Death of Granville Bunch, 1922:
Granville Bunch, Wife Slayer, Executed in State Prison
His Crime was Brutal and Deserved Severest Punishment
Granville Bunch died in the electric chair at Nashville Tuesday morning at 7 o’clock for the murder of his wife. He protested to the last that he could not remember the shooting. Spiritual advisors were with him all night, but he was little interested in their prayers or scripture reading. On Monday afternoon he declared he did not believe in God or the truth of the Bible, and he died without changing this opinion. He said a bad woman was the real cause of his death. He ate a full meal sent him, but did not seem to care whether he had any visitors. No relatives visited him, nor was his body claimed and it will be disposed of by prison officials. It was the opinion of the officials and visitors that his claim of lapse of memory was a fraud.
The opinion of the Supreme Court in denying a new trial is given below:
Granville Bunch, of Anderson county, a white man, about 36 years of age, was sentenced to death by electrocution for the murder of his wife, Mrs. Barzilla Bunch. The proof on which Bunch was convicted of this crime showed that his wife had become estranged from him and had refused to live with him, returning to the home of her father, Joe Dougherty. Sometime before the homicide, Bunch came to the home of his father-in-law and when his wife refused to return to him, demanded that she return certain articles of jewelry and clothing which he had given her, even required her to remove the clothing which she was wearing and deliver it to him. The woman complied with this demand, borrowing clothing from her mother to take the place of that which she surrendered. The defendant then piled her clothing in the yard and burned it. At the time of the homicide Bunch had returned to Dougherty’s home to induce his wife to come back to him. When she persisted in her refusal, he followed her down the road and after a short interview, killed her by shooting her in the back with a pistol. The court found that all of the elements of murder in the first degree existed in this case and affirmed the sentence of death.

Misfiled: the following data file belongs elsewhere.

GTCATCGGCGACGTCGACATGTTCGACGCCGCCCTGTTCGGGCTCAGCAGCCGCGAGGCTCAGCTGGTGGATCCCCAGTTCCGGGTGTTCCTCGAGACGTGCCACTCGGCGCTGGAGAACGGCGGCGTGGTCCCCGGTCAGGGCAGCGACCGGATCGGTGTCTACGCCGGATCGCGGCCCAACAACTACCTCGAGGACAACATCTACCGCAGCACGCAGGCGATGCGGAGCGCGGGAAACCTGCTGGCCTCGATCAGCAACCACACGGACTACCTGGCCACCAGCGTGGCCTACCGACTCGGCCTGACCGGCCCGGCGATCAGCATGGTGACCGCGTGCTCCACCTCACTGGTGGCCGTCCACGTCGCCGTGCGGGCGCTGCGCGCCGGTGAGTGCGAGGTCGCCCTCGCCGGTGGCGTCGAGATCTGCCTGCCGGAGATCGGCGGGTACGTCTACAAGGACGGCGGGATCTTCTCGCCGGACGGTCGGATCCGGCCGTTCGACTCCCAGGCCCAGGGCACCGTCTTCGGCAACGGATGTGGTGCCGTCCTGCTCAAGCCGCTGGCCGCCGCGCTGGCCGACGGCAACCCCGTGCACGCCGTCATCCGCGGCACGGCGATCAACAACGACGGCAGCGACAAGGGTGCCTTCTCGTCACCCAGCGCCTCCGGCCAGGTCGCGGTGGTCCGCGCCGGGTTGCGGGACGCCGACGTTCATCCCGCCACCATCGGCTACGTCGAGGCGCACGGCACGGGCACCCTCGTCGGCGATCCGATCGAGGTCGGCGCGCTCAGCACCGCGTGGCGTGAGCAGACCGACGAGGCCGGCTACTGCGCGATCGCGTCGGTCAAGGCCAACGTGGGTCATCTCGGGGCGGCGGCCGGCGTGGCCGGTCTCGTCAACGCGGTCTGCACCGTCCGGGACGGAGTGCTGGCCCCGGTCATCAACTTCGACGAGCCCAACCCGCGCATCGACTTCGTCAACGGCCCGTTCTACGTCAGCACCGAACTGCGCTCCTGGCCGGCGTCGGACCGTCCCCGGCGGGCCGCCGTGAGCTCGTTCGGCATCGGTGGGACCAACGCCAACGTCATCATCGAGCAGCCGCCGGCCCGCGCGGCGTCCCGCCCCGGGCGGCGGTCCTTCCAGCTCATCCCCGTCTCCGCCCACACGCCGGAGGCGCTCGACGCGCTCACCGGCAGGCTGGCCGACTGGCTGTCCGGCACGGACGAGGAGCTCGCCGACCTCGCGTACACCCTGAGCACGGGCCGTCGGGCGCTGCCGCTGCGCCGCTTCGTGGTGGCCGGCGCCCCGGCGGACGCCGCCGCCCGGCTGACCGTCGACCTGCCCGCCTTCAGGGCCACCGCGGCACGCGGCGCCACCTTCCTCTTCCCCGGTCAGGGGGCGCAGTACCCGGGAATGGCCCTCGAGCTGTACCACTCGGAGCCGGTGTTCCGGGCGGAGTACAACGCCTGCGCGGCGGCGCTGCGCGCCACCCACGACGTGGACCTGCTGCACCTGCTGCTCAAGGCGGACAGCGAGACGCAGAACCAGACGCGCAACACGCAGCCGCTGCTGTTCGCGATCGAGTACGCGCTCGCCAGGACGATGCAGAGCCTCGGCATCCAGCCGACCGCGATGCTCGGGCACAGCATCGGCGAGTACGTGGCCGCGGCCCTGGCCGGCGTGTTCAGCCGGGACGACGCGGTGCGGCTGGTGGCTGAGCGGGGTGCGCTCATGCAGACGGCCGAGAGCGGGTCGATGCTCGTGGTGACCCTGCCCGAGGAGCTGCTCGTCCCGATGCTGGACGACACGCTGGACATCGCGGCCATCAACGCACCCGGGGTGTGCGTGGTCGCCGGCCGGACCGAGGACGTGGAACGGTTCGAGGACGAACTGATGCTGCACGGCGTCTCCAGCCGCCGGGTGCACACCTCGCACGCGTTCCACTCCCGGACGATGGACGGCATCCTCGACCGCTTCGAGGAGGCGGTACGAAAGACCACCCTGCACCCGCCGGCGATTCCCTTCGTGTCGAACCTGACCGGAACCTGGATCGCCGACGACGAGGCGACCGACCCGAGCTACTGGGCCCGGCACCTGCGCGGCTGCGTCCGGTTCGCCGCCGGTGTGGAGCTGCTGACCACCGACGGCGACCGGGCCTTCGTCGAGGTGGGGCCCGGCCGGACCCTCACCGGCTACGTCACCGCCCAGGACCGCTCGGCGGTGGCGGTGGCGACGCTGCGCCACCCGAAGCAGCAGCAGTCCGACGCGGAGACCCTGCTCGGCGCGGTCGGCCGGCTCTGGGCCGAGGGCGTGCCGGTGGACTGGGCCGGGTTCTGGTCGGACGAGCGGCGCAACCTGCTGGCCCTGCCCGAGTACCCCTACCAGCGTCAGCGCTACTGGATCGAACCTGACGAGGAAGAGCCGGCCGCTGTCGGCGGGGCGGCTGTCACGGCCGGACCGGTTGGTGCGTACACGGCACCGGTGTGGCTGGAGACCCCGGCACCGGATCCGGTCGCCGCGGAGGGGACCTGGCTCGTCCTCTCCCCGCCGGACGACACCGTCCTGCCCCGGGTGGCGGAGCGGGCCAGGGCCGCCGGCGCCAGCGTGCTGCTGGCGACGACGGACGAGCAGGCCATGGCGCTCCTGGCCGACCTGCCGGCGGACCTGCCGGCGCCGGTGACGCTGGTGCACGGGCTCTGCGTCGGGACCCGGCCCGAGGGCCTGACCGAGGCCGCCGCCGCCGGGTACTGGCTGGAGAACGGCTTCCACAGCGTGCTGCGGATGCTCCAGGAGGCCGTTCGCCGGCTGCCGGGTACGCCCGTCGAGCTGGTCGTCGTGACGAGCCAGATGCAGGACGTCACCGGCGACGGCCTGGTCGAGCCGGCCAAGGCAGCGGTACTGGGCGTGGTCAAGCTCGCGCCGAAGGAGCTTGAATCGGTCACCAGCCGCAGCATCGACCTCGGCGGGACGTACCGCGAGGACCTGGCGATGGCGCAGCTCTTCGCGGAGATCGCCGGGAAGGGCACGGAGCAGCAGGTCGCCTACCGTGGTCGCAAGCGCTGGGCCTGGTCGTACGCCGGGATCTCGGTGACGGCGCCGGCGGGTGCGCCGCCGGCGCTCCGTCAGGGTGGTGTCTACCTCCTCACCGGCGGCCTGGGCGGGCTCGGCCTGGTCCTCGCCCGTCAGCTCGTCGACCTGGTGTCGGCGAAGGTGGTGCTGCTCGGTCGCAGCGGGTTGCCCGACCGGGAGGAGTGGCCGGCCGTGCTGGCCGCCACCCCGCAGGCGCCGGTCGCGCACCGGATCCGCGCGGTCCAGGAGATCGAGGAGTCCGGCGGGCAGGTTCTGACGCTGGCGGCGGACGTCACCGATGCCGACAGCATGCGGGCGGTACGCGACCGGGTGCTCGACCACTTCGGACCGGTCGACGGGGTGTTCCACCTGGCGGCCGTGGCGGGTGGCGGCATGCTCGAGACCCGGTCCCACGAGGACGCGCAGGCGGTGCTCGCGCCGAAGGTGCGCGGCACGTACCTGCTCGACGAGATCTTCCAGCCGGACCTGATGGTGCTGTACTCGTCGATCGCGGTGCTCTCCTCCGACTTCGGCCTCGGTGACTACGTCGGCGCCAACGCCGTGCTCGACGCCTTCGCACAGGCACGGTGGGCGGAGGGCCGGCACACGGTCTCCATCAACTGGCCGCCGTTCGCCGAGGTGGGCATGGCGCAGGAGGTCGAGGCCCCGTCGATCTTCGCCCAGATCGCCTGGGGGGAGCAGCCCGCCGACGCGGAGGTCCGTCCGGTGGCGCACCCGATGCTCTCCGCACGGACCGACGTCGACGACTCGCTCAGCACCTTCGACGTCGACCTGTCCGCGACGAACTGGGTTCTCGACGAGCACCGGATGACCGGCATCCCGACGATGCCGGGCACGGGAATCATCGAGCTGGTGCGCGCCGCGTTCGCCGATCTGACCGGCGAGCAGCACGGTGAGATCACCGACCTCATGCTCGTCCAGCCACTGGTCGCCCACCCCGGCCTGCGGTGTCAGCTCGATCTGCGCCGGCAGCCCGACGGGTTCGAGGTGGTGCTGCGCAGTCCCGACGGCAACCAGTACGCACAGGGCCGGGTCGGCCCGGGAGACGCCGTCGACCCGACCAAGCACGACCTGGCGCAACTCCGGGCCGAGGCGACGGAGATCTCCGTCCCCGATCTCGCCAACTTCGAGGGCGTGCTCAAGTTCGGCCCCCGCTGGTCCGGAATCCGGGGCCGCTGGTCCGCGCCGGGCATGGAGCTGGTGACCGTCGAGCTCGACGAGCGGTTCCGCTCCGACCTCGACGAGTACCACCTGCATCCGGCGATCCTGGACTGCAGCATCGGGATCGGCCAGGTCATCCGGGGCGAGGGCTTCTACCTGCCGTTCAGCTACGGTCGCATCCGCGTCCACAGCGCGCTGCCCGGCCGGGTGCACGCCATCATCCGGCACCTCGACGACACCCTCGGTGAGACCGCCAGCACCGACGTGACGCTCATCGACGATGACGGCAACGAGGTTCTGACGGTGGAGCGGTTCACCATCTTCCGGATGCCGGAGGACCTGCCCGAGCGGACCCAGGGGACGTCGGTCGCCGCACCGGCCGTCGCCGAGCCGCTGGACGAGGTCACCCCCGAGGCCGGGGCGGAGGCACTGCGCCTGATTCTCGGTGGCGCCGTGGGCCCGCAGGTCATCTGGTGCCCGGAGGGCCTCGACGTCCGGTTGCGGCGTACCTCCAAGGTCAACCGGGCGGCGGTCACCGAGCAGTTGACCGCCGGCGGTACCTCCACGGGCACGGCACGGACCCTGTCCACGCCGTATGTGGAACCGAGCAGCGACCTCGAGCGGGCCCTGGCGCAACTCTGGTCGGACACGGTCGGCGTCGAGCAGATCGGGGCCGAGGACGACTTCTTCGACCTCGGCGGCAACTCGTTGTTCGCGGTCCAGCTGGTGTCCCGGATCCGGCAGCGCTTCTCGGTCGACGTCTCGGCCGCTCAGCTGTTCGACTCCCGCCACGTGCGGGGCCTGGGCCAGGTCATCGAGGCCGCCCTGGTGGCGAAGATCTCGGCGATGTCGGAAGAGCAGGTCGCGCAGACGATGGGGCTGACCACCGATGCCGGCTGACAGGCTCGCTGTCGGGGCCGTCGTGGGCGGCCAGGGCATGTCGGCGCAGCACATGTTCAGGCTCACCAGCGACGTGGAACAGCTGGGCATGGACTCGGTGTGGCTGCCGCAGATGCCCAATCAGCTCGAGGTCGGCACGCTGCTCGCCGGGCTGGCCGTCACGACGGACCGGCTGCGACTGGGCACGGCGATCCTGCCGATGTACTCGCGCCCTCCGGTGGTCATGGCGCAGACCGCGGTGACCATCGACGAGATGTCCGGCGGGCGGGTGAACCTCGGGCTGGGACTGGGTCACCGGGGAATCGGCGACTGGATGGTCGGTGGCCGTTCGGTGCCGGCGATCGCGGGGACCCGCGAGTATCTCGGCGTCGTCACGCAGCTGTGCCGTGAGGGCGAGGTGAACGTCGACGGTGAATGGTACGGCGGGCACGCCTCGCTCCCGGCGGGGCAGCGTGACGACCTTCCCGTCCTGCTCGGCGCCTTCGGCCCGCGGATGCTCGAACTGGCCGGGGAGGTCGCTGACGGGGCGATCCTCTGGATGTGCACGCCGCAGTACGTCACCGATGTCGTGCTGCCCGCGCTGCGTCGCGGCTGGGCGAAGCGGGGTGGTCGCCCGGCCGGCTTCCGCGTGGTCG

Anderson County News, April 15, 1922
[Transcribed from a photocopy of the microfilm in the genealogy vertical files at Lake City Library.]